WOULD TAKE IT: Vaccine researcher Even Fossum says he had taken the AstraZeneca vaccine even though it has a small risk of serious side effects, but is less sure if he would recommend his loved ones to take it. Photo: Ingvild Gjerdsjø / TV 2
In a post on The vaccine blog Earlier this week, Fossum writes that although infection in Norway is increasing, there is still little or no infection in large parts of the country.
– Having to vaccinate with the AstraZeneca vaccine in these regions will thus not necessarily prevent serious covid-19 cases, but could lead to serious side effects, he writes.
In connection with Easter, stricter measures have been introduced throughout the country, and this will probably lead to a reduction in infection.
Even though we have new virus variants, it is likely that the summer months will contribute to lower infection pressure, Fossum states.
– There is again a risk that we use the AstraZeneca vaccine during a period of low infection pressure, and are mainly left with the potential side effects, the vaccine researcher writes.
Risk vs. utility
The European Medicines Agency (EMA) believes that the usefulness of the vaccine outweighs the risk and recommends continued use of the vaccine. They have repeatedly said that it is safe and effective.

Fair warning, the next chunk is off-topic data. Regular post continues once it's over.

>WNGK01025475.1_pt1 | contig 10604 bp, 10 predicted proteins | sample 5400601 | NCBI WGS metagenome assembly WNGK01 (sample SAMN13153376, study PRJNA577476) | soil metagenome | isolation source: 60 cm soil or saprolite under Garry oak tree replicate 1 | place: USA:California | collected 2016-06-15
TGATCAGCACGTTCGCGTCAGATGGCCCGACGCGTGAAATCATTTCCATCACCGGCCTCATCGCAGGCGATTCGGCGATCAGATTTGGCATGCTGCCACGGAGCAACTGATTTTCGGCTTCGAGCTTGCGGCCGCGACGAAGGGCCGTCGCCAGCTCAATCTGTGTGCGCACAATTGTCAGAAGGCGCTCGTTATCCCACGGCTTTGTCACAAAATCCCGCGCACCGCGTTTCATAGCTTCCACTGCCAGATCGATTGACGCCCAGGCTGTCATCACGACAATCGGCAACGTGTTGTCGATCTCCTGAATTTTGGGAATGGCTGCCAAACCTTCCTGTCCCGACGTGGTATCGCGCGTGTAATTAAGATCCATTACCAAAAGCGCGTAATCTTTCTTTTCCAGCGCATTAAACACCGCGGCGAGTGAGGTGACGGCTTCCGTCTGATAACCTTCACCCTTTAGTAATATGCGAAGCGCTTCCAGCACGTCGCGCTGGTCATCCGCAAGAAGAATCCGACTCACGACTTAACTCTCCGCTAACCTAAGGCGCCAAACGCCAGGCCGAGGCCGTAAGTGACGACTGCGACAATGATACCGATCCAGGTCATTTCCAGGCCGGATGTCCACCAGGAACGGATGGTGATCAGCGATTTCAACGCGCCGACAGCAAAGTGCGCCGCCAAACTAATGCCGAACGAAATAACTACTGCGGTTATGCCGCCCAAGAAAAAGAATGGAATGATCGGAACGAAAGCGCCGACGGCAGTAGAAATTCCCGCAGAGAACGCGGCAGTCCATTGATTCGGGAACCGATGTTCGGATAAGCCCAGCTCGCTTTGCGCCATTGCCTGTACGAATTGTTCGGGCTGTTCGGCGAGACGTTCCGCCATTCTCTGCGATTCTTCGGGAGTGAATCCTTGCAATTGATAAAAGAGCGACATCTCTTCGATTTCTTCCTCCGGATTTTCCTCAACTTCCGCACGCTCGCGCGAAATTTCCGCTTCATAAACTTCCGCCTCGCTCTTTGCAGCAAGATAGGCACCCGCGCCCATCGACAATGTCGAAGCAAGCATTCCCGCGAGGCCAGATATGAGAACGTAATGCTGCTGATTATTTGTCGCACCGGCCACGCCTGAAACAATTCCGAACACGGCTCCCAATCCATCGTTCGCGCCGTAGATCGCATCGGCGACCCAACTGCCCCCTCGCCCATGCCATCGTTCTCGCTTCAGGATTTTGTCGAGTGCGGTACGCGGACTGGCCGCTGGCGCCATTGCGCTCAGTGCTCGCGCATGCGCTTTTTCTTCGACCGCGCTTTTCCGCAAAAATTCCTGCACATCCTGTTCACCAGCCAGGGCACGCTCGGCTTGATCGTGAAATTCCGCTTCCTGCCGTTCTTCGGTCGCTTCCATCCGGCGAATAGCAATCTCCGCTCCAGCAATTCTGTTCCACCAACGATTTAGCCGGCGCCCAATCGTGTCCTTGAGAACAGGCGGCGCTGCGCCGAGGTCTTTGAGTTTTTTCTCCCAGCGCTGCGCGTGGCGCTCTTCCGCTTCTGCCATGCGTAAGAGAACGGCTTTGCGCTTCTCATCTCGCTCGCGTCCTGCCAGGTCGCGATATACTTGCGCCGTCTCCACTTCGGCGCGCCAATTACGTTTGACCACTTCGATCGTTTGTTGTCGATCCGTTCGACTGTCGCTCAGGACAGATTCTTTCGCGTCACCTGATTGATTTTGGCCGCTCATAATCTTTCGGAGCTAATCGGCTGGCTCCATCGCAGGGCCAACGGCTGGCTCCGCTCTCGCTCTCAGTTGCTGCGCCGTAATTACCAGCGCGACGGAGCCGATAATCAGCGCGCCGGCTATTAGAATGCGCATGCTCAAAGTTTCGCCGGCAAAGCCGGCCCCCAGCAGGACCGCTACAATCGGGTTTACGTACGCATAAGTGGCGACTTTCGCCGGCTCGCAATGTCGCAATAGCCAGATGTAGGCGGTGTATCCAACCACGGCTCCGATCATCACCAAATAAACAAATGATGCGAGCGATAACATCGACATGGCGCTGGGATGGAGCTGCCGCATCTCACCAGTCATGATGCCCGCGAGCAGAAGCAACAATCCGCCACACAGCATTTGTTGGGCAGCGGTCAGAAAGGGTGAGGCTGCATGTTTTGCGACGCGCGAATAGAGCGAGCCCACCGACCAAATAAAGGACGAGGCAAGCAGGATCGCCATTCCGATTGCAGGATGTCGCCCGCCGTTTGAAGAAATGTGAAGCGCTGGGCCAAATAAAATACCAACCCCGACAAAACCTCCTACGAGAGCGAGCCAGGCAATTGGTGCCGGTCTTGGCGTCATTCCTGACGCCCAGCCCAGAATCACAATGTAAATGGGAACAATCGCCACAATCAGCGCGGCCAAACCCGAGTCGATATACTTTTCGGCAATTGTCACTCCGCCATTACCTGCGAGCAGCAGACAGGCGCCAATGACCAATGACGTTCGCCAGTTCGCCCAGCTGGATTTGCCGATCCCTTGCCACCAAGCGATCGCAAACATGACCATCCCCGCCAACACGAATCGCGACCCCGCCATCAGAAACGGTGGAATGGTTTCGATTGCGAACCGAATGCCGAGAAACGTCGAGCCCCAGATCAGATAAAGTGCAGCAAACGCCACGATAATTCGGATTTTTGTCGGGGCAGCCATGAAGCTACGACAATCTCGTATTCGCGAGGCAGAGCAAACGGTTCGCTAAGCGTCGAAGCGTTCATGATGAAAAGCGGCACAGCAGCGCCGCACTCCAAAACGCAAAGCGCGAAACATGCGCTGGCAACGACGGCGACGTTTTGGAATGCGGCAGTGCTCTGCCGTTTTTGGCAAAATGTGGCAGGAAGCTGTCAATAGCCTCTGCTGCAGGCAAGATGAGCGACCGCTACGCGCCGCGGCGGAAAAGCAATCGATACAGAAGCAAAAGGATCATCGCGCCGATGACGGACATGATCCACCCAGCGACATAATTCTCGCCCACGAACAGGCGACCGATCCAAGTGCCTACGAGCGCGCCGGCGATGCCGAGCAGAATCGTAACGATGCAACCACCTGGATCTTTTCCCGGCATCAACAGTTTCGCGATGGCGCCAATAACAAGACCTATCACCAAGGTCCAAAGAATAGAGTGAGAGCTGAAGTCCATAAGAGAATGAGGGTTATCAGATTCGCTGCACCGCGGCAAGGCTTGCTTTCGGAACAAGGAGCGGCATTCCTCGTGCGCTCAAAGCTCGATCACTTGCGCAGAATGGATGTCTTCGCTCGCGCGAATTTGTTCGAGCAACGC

Fossum believes that risk and benefit assessments are fluid, and they vary from country to country depending on how the infection pressure is.
– If the Norwegian health service knelt, would you have meant anything else then?
– I had enough. The tolerance for side effects will be higher if there is a very high infection pressure and the health service would have had major problems, says Fossum.
The fact that the Norwegian vaccine program will not be extensively delayed if the AstraZenca vaccine is dropped, he also believes is an argument for not having to use the vaccine.
– Vaccines must be safe and they must be given to healthy people. It is important that the population feels that it is safe to get vaccinated, says Fossum.
He believes that serious side effects can undermine confidence in coronary vaccines in general and in the worst case lead to lower vaccine coverage in the long run.
Different practices in the Nordic countries
Denmark has chosen to pause the vaccination with AstraZeneca for another three weeks because they have not come to any conclusion from the examinations they have done so far.
On Thursday, Iceland resumed vaccination with AstraZeneca after they put it on pause the same day as Norway and Denmark.
In Sweden and Finland, the vaccine has been paused for people under 65 years of age. Those over the age of 65 will be offered the vaccine.
– The vaccine does much greater good for the elderly. Many people get very sick with covid-19 every day. At the same time, we have not seen a risk of rare and serious side effects in the elderly, says director Johan Carlson of the Public Health Authority about the decision.
Although the EMA has stated that the AstraZeneca vaccine is safe, the evaluation of the vaccine continues.
This weekend, an expert group will gather to provide input on the assessment of whether the vaccine leads to an increased risk of blood clots, including special cases where patients also have few platelets, the EMA states in a press release.